There is no way to load custom samples into the Alesis Nitro. For most beginner players, this should be a non-issue.
With the Alesis Nitro being so affordable, it’s no wonder why it’s one of the top-selling electronic drum sets online. This kit is perfect for a beginning young child or for an experienced drummer looking for a cheap way to practice on the quiet.
Overall sound of the Alesis Nitro
Being that this an electronic drum kit that costs next to nothing, I didn’t expect the sound to blow me away. And it didn’t.
Unfortunately, the Nitro’s biggest issue for me is sound. This electronic drum kit sounds like early 90s MIDI drums.
Okay, maybe not that bad, but the Nitro sounds very rigid with no dynamics to my ears. This is pure speculation, but I believe that both the Nitro and the Forge do not have different samples for each velocity level.
For example, tapping the snare drum quietly should produce a different recorded sample than just a quieter version of a snare hit. This would allow for a greater dynamic range and would make the electronic kit sound more realistic.
Do you kind of get what I am hinting at? This could have been one way to keep the price tag down on these electronic drum kits. While this might not make a huge difference for “electronic-style” kits, acoustic drums with one velocity layer tend to sound pretty bad.
For a further and more in-depth look at the kit, check out our full review of the Alesis Nitro.
The verdict: The Nitro is an excellent choice for beginners. If you’re buying this for your son or daughter, it will make a fantastic gift.
2) Roland TD-1K
It’s not my favorite out of the bunch, but still provides some decent value.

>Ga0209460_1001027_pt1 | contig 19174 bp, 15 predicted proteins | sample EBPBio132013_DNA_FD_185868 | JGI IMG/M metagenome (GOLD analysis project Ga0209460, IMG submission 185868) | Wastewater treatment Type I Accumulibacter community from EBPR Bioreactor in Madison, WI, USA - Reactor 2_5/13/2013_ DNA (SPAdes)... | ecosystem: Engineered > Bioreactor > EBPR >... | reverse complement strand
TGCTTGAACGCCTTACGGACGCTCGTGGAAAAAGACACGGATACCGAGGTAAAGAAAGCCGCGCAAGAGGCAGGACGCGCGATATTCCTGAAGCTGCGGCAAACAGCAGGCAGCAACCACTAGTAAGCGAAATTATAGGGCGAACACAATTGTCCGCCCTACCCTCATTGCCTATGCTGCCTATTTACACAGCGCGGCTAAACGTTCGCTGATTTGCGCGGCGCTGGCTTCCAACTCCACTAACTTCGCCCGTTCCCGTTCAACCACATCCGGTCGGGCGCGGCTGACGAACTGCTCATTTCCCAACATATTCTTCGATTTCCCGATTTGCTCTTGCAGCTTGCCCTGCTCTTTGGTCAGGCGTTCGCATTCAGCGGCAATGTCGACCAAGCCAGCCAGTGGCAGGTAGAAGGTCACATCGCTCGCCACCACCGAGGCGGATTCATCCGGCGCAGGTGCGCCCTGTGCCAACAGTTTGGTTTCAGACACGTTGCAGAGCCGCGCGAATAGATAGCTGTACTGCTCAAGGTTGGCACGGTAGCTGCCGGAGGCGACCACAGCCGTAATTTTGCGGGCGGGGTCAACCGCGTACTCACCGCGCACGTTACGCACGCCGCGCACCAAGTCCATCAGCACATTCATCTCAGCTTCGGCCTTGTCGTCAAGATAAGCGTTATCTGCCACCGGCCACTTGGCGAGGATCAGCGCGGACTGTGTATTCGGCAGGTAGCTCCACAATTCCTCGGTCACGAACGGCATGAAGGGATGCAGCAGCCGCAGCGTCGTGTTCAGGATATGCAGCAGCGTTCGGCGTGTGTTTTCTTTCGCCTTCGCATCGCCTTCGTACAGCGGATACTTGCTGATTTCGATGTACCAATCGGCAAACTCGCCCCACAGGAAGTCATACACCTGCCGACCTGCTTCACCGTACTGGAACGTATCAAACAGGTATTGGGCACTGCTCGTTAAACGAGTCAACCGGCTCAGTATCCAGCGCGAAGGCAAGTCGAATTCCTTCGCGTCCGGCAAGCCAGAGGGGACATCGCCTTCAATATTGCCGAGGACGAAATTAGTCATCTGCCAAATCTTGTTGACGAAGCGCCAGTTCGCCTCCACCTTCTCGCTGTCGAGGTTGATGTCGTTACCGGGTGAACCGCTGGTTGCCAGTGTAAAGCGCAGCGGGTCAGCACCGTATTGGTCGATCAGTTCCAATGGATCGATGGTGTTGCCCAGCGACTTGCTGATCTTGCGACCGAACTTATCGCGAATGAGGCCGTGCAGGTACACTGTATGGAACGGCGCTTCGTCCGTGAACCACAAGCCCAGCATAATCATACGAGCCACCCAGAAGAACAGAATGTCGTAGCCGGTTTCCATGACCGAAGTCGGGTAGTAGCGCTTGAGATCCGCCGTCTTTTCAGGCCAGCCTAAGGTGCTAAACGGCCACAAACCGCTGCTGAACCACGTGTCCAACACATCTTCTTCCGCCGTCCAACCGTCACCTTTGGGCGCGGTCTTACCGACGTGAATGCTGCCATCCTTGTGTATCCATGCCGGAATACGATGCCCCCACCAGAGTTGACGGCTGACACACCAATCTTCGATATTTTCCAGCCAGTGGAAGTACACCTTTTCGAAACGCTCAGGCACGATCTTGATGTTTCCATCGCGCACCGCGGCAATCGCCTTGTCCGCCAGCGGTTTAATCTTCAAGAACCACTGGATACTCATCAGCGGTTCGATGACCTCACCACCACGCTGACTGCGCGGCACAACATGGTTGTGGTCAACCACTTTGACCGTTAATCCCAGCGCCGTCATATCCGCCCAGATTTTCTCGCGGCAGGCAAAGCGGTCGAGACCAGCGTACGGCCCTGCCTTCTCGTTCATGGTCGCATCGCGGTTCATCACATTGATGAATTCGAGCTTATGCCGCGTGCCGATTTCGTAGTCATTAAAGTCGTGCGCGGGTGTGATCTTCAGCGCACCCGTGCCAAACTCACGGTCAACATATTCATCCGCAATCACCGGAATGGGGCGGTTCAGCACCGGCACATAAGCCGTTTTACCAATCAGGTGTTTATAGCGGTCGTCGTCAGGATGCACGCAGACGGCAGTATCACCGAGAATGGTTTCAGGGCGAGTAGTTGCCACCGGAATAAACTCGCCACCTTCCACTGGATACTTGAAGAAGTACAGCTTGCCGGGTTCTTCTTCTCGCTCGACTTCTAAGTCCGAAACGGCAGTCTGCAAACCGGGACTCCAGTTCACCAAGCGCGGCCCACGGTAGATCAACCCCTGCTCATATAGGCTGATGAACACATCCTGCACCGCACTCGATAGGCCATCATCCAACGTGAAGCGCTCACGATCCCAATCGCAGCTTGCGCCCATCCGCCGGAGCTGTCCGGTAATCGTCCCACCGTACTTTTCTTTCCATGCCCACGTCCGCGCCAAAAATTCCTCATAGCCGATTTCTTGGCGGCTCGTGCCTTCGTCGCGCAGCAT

I’m happy that Roland does cater to newer drummers, but the TD-1K isn’t exactly anything amazing. While it is a great introductory kit for beginners, it definitely lacks the features of the high-end kits from Roland we all know and love from playing them at Guitar Center.
Overview of the TD-1K
If this is your barrier to entry, for example, if your child is interested in playing the drums, this may be an acceptable option. The TD-1K comes included with four drum pads and three cymbal pads.
Our Overall Score
Here are some of the major features:
- 5-piece introductory electronic drum set – There’s no kick pad, just a small pedal that functions as your bass drum. It’s not the best option for developing foot technique.
- 15 built-in drum sound patches – Not as many as I’d like, but this isn’t the TD-50 we’re talking about here.
- “Acclaimed V-Drums sound” – though, I can’t say that it actually sounds like its high-end counterparts at all.
- Onboard coaching function, metronome, and recorder – Great for learning and internalizing time, as well as hearing yourself back to see where you can improve.
- Auxiliary input for playing along with your own tunes – There’s not much to say, but this is definitely a great feature. I highly recommend new drummers play along with songs they enjoy to keep them engaged when learning.
- Pre-recorded songs to play along to – These are great for challenging a new drummer to create their own parts to instrumental songs.
- Beaterless kick pedal – Although, not the greatest for learning and development, it keeps the kit quiet.
- USB-MIDI – Great if you want to connect your electronic drum kit to a computer to record externally.
Now, for what you get with this kit, it’s a little bit too expensive, if you ask me. Compared to the Alesis options, you may be better off going in that direction.
Kits like this Roland somewhat remind me of the Yahama DTX450K, which in my eyes, is a little too overpriced for what you get.
I think my main gripe is that we’re at the top of the price threshold, paying for a kit that doesn’t even have a kick pad. Still, Roland makes great products, so you can’t really go wrong.
The verdict: No matter which way you put it, Roland makes killer products, especially drums. The TD-1K makes a great entry-level kit for the beginning drummer.
The best electronic drum kits under $1,000
Moving onward to our next pricing threshold, we have some kits that are great for intermediate drummers. If you’re looking for a kit to keep the noise down while practicing at night, but still use an acoustic kit normally, I’d suggest staying in this range.